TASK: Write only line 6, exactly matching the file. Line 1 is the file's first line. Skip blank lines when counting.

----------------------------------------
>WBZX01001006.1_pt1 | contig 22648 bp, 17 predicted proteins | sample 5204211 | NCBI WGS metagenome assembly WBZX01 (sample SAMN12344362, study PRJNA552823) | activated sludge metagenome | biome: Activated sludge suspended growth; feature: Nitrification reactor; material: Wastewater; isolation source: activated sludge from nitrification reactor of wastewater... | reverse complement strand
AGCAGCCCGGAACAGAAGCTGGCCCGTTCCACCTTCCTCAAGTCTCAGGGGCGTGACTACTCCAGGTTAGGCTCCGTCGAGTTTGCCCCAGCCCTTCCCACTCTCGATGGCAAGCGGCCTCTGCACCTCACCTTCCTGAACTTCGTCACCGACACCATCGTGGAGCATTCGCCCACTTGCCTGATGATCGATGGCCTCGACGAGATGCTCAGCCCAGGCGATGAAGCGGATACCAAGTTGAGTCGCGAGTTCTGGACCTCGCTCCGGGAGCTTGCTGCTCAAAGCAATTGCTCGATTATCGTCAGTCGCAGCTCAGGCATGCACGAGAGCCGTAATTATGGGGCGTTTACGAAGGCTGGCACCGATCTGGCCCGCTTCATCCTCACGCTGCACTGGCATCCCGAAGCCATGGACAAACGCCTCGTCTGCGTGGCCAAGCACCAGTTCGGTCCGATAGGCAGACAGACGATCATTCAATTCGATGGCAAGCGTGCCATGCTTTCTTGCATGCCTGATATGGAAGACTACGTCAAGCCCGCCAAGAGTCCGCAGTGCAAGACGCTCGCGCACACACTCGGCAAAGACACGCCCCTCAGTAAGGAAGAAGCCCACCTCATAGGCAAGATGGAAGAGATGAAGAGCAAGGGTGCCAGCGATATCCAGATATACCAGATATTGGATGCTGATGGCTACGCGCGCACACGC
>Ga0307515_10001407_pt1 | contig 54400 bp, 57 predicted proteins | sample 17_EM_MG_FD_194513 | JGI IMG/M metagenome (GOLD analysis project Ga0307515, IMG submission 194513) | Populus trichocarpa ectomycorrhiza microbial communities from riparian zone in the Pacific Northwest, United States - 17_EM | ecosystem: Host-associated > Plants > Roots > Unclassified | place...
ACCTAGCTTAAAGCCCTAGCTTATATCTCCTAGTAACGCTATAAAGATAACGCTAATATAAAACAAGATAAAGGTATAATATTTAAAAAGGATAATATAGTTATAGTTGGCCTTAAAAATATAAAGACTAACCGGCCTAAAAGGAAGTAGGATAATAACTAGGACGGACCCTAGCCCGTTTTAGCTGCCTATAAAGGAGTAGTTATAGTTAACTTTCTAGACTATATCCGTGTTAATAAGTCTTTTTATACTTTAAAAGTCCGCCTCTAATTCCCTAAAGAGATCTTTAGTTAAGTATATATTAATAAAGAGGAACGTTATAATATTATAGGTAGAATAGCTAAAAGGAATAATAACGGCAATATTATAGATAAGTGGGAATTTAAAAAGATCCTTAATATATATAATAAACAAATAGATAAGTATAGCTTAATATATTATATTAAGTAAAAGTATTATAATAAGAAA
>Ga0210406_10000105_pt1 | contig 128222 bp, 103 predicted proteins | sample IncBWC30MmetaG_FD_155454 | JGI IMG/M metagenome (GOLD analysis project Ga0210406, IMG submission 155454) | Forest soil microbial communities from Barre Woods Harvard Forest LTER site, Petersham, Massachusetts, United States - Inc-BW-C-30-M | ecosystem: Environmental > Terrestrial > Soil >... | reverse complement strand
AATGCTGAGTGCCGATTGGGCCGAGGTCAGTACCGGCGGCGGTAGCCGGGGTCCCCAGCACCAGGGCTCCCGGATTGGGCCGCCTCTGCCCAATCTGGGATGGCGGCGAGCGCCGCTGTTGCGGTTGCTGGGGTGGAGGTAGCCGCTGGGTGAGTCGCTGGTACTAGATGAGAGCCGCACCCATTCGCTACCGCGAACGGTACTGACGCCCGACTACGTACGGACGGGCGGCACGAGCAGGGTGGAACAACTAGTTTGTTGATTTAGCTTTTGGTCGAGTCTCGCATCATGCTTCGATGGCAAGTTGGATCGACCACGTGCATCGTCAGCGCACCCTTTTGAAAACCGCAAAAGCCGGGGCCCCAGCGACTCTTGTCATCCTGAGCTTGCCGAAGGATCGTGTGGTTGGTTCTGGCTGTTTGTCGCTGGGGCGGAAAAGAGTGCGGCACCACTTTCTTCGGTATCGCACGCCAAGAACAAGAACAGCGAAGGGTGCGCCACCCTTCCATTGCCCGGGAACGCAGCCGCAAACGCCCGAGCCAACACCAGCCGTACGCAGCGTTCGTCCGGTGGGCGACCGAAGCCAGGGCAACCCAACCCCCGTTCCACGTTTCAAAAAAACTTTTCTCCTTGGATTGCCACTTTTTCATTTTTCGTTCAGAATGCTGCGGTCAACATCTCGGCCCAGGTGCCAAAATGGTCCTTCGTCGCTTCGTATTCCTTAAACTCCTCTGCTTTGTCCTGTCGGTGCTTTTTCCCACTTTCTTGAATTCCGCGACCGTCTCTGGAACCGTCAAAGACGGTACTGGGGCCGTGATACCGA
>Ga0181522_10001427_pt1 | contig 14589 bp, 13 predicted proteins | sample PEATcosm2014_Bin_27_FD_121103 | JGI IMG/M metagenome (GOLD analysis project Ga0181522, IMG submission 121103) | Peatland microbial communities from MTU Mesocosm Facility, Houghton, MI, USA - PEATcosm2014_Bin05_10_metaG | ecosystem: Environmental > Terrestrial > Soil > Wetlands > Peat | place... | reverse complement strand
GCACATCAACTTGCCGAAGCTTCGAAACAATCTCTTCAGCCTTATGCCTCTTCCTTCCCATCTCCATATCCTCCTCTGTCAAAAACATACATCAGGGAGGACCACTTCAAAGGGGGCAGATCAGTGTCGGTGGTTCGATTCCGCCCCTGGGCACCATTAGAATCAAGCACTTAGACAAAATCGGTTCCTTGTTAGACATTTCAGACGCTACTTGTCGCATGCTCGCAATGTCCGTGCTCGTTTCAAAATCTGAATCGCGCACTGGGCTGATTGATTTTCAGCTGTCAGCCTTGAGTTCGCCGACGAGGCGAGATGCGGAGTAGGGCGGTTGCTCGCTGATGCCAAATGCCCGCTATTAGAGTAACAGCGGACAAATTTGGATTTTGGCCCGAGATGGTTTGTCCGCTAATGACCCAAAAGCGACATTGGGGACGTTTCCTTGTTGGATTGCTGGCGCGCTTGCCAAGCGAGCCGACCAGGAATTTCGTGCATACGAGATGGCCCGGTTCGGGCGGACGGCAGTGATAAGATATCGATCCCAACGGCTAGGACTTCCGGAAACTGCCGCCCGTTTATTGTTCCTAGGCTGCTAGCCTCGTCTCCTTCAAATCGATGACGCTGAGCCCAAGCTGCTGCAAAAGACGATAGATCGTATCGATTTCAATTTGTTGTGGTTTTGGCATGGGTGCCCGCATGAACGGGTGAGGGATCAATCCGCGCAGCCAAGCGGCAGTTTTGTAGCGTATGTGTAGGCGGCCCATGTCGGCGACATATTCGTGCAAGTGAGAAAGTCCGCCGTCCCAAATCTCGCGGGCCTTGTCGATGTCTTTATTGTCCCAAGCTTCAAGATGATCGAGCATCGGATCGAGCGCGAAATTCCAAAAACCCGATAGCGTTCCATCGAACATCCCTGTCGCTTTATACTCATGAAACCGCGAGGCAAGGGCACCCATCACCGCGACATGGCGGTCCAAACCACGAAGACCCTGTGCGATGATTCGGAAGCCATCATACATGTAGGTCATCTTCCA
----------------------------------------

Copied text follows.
AATGCTGAGTGCCGATTGGGCCGAGGTCAGTACCGGCGGCGGTAGCCGGGGTCCCCAGCACCAGGGCTCCCGGATTGGGCCGCCTCTGCCCAATCTGGGATGGCGGCGAGCGCCGCTGTTGCGGTTGCTGGGGTGGAGGTAGCCGCTGGGTGAGTCGCTGGTACTAGATGAGAGCCGCACCCATTCGCTACCGCGAACGGTACTGACGCCCGACTACGTACGGACGGGCGGCACGAGCAGGGTGGAACAACTAGTTTGTTGATTTAGCTTTTGGTCGAGTCTCGCATCATGCTTCGATGGCAAGTTGGATCGACCACGTGCATCGTCAGCGCACCCTTTTGAAAACCGCAAAAGCCGGGGCCCCAGCGACTCTTGTCATCCTGAGCTTGCCGAAGGATCGTGTGGTTGGTTCTGGCTGTTTGTCGCTGGGGCGGAAAAGAGTGCGGCACCACTTTCTTCGGTATCGCACGCCAAGAACAAGAACAGCGAAGGGTGCGCCACCCTTCCATTGCCCGGGAACGCAGCCGCAAACGCCCGAGCCAACACCAGCCGTACGCAGCGTTCGTCCGGTGGGCGACCGAAGCCAGGGCAACCCAACCCCCGTTCCACGTTTCAAAAAAACTTTTCTCCTTGGATTGCCACTTTTTCATTTTTCGTTCAGAATGCTGCGGTCAACATCTCGGCCCAGGTGCCAAAATGGTCCTTCGTCGCTTCGTATTCCTTAAACTCCTCTGCTTTGTCCTGTCGGTGCTTTTTCCCACTTTCTTGAATTCCGCGACCGTCTCTGGAACCGTCAAAGACGGTACTGGGGCCGTGATACCGA